Marcus Rashford’s game is not defined by goals: Richard Buxton
Owen's criticism of United man's hunger to score misses the mark
Michael Owen's mouth continues to run faster than his legs did as a player.
One of England's most prolific marksmen has already alienated former teammates and current players alike with his withering assessments.
No one is immune from evisceration.
Alan Shearer was accused of disloyalty and Marcus Rashford, supposedly, lacks the appetite for goals that the likes of Harry Kane and Sergio Aguero both possess in abundance.
Owen's motivation in seeking the media spotlight is blatantly obvious: He has a new book to sell.
But the current Manchester United forward does not match his predecessor's description.
Kane may have taken both the match ball and the headlines with a hat-trick in the Three Lions' comprehensive 4-0 win over Bulgaria yesterday morning (Singapore time), yet Rashford's contribution to the Euro 2020 Group A qualifier was a crucial one, too.
At Old Trafford, the 21-year-old has recently been forced to endure an undue level of scrutiny.
Paul Pogba's decision to overrule him on penalty-taking duties three weeks ago was compounded by his own miss from 12 yards in a defeat by Crystal Palace just five days later.
A poor showing after replacing the injured Anthony Martial as United's attacking focal point in the 1-1 draw with Southampton did not help matters.
Gareth Southgate would have found little opposition in dropping Rashford for Jadon Sancho, following another blistering start to Borussia Dortmund's Bundesliga campaign.
There is, however, more to Rashford than the Red Devils' spot-kick shenanigans.
Ironically, he was the reason Kane was able to double his tally, after being hauled down in the penalty area.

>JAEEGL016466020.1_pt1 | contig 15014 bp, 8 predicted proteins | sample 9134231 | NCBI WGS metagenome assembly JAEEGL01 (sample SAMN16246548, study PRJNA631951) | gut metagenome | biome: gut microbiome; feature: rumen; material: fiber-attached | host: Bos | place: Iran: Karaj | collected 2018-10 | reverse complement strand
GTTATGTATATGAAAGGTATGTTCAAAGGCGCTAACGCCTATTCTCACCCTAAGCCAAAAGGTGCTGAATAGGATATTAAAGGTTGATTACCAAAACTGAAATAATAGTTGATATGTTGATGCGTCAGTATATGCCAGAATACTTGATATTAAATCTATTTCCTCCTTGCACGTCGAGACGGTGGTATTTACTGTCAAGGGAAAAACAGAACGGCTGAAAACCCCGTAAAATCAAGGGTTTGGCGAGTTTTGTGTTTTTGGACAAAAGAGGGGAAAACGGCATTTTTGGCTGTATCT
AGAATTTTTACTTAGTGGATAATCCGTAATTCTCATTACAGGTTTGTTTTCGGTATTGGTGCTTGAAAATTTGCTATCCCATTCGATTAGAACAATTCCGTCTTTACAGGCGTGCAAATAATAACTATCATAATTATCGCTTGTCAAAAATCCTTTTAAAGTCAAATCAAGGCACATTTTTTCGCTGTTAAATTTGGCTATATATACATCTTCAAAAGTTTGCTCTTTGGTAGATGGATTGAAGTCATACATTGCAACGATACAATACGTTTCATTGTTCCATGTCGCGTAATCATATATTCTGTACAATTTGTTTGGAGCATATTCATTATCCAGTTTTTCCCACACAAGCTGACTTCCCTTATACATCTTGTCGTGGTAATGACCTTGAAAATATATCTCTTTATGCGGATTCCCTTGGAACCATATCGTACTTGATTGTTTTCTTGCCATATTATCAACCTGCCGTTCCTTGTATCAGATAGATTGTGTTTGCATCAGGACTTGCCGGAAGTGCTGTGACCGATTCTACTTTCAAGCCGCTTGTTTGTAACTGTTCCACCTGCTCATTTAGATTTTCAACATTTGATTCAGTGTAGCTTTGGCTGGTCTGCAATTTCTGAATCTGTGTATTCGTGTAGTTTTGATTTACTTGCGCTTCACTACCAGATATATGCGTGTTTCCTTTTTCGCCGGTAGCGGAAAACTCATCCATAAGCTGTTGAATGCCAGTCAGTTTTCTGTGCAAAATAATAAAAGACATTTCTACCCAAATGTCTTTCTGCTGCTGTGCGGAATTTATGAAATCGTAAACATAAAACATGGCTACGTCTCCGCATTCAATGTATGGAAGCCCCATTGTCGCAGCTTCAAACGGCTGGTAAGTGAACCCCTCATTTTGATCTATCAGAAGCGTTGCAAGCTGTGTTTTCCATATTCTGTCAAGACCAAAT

Goals may have eluded him at Wembley, but it has not been for a lack of trying.
AIMED TO OUTSCORE
By Rashford's own admission, he has continually aimed to outscore Kane during training sessions.
He also headed into yesterday's encounter with four goals from his previous seven internationals.
Liverpool and United fans alike may bristle at suggestions England are following the reigning European champions' lead in attack, but even the "Scouse not English" advocates can appreciate similarities between Rashford in Southgate's side and Roberto Firmino at Anfield.
Further similarities with Reds strikers past and present will undoubtedly irk the Old Trafford faithful after Arsene Wenger likened the Brazil international's role to Luis Suarez at Barcelona; acting as a foil for Lionel Messi and Neymar when the trio graced the Nou Camp together.
Selflessness is a hallmark for these players, as is their ability to unpick stubborn defences with rapid runs that place them firmly on the back foot.
Bulgaria initially succeeded in curbing Rashford's attacking threat in the first half, but it merely delayed the inevitable.
Nikolay Bodurov should have known better than to afford Rashford the freedom to break into the visitors' penalty area.
He had already paid the price for it when United's homegrown hero helped put FC Midtjylland to the sword in the Europa League's Round of 32 back in 2016.
On occasion, frustration also got the better of Rashford, with a wayward long-range effort summing up the 21-year-old's early difficulties against Bulgaria's five-man backline.
But there is no shame in playing second fiddle to Kane, particularly as he now boasts a superior goals-per-game ratio than famed ex-England marksmen like Owen and Shearer.
Tottenham's No. 10 flourishes only because of supporting cast members like Rashford, whose importance will only increase as Southgate's side edge closer to next summer's European Championship.